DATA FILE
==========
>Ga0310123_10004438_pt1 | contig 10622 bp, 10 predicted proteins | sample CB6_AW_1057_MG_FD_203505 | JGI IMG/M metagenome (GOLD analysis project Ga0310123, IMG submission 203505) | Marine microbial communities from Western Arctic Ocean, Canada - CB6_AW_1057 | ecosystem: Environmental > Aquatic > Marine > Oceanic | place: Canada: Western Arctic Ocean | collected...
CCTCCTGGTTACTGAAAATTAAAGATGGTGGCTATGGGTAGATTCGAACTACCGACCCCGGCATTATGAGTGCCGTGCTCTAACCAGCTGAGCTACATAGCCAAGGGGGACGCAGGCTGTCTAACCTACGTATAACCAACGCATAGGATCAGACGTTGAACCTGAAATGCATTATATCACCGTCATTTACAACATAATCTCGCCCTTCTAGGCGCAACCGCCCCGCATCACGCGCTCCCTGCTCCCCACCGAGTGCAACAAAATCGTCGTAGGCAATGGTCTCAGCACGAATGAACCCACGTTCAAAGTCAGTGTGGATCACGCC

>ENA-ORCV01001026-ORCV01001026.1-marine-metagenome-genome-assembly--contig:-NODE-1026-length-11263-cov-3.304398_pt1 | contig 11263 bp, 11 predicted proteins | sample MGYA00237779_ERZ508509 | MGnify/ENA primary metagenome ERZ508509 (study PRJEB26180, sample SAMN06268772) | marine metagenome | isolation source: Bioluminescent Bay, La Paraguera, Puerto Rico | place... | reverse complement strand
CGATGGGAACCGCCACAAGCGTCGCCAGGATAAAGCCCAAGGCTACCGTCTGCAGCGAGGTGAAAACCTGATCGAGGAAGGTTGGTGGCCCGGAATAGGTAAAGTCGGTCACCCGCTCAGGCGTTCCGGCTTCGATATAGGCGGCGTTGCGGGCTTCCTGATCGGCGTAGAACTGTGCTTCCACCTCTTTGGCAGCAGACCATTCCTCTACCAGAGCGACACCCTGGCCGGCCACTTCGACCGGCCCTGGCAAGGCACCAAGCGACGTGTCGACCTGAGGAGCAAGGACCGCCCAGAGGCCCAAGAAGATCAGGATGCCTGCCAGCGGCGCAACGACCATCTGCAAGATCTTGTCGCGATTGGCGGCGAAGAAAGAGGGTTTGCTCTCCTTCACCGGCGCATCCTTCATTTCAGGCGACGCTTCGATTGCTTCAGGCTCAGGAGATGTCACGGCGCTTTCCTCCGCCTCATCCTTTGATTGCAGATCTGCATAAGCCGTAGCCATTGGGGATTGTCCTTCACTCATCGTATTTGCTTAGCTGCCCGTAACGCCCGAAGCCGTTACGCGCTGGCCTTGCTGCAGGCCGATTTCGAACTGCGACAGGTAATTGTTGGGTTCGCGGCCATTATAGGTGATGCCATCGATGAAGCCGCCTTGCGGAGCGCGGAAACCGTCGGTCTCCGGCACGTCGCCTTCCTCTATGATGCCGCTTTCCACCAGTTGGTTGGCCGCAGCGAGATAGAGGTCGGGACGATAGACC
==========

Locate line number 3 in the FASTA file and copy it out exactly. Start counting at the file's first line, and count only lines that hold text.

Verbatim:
>ENA-ORCV01001026-ORCV01001026.1-marine-metagenome-genome-assembly--contig:-NODE-1026-length-11263-cov-3.304398_pt1 | contig 11263 bp, 11 predicted proteins | sample MGYA00237779_ERZ508509 | MGnify/ENA primary metagenome ERZ508509 (study PRJEB26180, sample SAMN06268772) | marine metagenome | isolation source: Bioluminescent Bay, La Paraguera, Puerto Rico | place... | reverse complement strand